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Therapists Facing Masks

Life is a conversation where the objective world and the narrative world touch.

Posted February 18, 2022 · 8 min read

Human beings are storytellers.

From movies to books to answering the age-old question ‘how was your day?’, stories allow us to share information and experiences in ways that evoke a unique emotional connection.

When we genuinely listen to a story, we're doing more than hearing the words spoken but engaging in the art of understanding the meaning behind those words.

That experience is rarer than we think! TV is full of ‘talk shows’ with no ‘listen shows’.

Stories find life in the world through the personalities they assume when expressed. The tales and teachings help us understand the lives of others. While taking the lessons others have learned and applying their meaning to our own lives.

The story of your life plays out often when the objective world and the narrative world touch (synchronicity). In this story, it's not so much about figuring everything out as much as it’s about daily learning, meaning and being able to apply this to your life. 

Meaning is, after all, an instinct that guides you through life.

How we understand stories helps us navigate relationships too. Did you know that reading fiction helps our emotional intelligence and ability to empathise with others?

Stories of research

Psychological research is a lot like a story. But beyond the tale told, research aims to fill in gaps in knowledge by answering the unknown.

Research helps challenge assumptions, bias and inform mental health policies.  

Perhaps most importantly, research facilitates a story that manifests through clients' voices.

The facts are always friendly, every bit of evidence one can acquire, in any area, leads one that much closer to what is true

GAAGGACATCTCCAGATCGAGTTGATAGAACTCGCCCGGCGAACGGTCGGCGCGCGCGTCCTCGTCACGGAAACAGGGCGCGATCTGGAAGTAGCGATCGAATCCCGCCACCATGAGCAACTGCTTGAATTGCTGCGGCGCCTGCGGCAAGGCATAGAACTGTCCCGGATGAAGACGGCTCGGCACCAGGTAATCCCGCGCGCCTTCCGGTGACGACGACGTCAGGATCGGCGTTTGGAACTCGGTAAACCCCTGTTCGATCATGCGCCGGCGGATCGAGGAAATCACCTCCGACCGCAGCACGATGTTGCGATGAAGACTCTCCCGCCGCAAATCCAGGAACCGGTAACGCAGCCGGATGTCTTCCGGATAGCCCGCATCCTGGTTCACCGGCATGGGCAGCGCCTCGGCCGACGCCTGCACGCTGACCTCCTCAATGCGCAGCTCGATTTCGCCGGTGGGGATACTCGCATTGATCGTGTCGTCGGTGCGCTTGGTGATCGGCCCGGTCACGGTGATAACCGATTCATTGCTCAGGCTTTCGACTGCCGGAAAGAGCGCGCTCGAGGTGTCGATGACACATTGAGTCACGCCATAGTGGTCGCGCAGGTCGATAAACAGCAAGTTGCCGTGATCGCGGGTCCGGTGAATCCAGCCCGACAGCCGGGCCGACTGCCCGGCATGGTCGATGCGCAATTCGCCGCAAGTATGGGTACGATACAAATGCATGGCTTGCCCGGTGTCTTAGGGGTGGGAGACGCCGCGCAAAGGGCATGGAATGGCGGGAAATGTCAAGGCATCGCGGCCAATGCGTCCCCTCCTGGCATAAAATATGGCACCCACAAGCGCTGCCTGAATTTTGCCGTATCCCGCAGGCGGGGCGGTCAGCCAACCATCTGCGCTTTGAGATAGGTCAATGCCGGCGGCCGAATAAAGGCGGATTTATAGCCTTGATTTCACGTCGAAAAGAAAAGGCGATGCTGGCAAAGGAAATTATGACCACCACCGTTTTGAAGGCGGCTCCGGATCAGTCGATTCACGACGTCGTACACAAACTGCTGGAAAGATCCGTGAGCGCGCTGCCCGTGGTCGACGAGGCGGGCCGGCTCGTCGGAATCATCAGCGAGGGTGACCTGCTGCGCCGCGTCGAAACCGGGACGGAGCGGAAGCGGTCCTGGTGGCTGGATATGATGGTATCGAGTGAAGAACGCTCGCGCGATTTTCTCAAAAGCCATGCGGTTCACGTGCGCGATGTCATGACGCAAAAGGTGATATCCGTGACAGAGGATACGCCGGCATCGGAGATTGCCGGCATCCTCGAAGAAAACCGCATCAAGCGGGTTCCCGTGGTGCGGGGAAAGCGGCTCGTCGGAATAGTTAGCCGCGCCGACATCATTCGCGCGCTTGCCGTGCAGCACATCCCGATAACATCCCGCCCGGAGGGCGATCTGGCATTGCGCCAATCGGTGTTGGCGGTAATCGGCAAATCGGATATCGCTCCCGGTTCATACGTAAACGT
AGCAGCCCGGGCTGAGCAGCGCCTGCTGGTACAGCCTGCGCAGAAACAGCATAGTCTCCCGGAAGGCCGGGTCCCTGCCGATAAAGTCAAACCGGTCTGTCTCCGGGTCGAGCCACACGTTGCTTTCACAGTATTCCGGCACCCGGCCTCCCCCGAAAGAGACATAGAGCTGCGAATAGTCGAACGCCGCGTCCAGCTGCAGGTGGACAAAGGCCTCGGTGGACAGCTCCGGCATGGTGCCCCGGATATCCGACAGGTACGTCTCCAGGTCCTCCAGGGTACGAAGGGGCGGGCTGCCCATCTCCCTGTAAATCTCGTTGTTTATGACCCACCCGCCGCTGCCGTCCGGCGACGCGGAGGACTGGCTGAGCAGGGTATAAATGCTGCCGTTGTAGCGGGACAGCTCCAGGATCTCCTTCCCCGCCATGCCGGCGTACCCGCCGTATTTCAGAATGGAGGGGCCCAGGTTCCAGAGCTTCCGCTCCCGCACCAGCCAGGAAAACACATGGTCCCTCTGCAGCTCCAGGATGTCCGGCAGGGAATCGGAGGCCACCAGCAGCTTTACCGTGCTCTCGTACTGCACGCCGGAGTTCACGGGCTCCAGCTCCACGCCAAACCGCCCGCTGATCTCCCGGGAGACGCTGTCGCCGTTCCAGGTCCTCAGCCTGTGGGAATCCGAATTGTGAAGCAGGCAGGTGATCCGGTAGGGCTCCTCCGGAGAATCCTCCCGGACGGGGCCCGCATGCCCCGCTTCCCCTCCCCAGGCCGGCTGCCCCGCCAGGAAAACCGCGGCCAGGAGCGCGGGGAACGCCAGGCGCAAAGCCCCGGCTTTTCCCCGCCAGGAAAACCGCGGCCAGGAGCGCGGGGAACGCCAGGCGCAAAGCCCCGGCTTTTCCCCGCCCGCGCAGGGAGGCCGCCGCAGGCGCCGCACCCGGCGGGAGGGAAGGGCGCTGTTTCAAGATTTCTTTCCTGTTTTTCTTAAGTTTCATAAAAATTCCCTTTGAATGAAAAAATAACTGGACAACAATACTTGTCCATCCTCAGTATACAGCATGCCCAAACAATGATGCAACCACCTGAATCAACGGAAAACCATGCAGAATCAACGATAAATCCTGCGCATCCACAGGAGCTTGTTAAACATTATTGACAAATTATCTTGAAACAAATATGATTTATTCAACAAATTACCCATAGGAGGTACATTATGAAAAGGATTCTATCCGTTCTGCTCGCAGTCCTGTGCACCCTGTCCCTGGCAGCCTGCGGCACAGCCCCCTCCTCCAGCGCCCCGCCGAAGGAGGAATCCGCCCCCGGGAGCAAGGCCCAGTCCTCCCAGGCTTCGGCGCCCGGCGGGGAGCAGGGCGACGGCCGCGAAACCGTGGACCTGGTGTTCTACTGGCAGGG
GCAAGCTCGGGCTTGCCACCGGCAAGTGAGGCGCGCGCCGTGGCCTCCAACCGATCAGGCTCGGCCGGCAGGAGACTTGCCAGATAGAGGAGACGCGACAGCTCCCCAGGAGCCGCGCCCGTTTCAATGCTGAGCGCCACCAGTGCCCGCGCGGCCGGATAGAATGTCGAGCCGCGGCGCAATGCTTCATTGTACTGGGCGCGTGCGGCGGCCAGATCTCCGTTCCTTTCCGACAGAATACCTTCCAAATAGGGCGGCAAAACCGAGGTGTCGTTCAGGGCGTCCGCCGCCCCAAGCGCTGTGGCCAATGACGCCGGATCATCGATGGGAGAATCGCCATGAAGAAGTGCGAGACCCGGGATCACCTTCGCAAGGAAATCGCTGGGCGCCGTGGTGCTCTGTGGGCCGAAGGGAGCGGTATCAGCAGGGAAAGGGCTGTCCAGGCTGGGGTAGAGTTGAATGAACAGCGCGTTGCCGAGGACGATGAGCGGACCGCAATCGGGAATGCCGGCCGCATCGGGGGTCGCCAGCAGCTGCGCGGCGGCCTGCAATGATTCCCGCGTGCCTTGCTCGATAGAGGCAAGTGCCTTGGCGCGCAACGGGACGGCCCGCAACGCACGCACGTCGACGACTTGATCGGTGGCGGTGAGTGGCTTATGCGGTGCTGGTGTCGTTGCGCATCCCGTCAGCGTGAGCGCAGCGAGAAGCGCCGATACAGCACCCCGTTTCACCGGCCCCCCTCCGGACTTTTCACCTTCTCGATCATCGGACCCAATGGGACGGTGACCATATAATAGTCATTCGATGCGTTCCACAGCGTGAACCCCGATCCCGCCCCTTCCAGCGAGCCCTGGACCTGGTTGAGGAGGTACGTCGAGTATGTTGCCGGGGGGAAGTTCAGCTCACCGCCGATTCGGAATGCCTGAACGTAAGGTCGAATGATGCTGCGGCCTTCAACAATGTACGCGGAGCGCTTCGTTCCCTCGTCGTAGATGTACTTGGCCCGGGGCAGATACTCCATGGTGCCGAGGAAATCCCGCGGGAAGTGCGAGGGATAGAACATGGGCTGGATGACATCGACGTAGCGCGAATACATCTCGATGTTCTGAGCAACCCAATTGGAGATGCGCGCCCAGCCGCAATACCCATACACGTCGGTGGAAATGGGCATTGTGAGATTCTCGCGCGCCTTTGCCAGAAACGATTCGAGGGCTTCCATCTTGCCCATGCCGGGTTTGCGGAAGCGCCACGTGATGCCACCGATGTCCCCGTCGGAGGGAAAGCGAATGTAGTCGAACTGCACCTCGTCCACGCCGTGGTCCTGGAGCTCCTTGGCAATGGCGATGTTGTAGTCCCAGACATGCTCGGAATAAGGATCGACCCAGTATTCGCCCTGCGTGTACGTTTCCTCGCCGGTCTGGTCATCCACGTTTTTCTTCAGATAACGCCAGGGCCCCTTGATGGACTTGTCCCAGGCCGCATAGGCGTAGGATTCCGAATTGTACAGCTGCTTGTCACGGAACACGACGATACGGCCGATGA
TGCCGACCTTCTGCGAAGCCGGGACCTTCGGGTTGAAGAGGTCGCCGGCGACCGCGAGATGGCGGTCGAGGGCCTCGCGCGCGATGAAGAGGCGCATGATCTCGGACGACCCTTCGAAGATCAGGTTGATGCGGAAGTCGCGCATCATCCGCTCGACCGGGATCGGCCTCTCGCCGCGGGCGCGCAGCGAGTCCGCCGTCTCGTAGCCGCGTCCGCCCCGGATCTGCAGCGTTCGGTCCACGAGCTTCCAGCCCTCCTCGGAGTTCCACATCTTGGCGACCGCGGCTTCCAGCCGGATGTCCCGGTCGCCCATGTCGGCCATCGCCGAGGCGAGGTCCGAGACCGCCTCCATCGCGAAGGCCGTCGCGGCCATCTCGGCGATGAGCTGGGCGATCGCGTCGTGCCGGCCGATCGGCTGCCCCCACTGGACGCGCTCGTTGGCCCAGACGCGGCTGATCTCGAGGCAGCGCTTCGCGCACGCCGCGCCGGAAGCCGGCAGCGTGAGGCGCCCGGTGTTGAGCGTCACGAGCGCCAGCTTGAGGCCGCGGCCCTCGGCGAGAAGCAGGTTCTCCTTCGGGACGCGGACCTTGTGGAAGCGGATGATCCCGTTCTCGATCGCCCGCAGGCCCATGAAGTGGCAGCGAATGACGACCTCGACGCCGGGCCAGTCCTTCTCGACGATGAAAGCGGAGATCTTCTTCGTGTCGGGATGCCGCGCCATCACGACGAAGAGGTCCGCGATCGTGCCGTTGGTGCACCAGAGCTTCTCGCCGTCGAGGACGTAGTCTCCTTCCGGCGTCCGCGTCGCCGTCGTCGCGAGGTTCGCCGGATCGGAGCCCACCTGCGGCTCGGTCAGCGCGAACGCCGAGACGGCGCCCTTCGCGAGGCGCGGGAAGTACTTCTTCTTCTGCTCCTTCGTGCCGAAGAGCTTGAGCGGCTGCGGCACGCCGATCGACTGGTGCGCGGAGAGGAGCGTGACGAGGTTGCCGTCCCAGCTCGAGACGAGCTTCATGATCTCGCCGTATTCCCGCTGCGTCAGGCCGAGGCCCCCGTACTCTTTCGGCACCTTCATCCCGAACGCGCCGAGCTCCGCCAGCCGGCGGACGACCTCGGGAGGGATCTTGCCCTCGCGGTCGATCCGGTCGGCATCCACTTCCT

Carl Rogers

A story that has always interested me is characteristics that influence therapy.

Take you or me. Every part of our being is influential in some sense, with some characteristics more in our control than others.

From how we look, speak, act to our age, gender and race, our personal characteristics could unintentionally influence how we relate to others (for better or worse).

Not respecting diversity divides by differences rather than connecting through shared humanity. Interestingly, a recent ‘difference’ in therapy isn’t anything about us…but is about something on us.

Masks in therapy

Since COVID-19, increased mental health symptoms (including anxiety and depression) are seen in society. At the same time, masks became part of society and directly or indirectly connected to therapeutic relationships.

Although masks are worn as protection against COVID-19, mask-wearing impacts extend to so much more; to societal, psychological, physiological and logistical.

You could say the masks we wear hide the pain we don’t want to share with the world. 

Every profound spirit needs a mask: even more, around every profound spirit is a mask continually growing

Friedrich Nietzsche

So just how do masks impact how we relate in therapy sessions?

A recent study I did asked this question (‘Therapists Facing Masks’) and I've included some excerpts below:

“Masks are a health control measure and vital strategy to limit respiratory aerosols (source control) to prevent infection (Peeples, 2020). By June 2020, an estimated 90% of the global population lived by laws requiring wearing masks in public (Howard et al., 2021). Following the COVID-19 pandemic, countries worldwide are putting evidence of masks' effects into context to comprehend the consequences of this new constraint on face recognition, where routinely encountered faces become visually obscured from human connections (Howard et al., 2021). Reading faces is a necessary skill within society to gauge the emotions of others while regulating behaviour and interactions (Freud et al., 2020). Relationships between intact facial processing and social interaction become critical in determining how masks disrupt interpretations of meaning structure. Disruptions caused by masks demand a re-evaluation of ideals in therapeutic settings to ensure traditional working methods are still achievable wearing masks.”

Discussing masks in a therapeutic setting…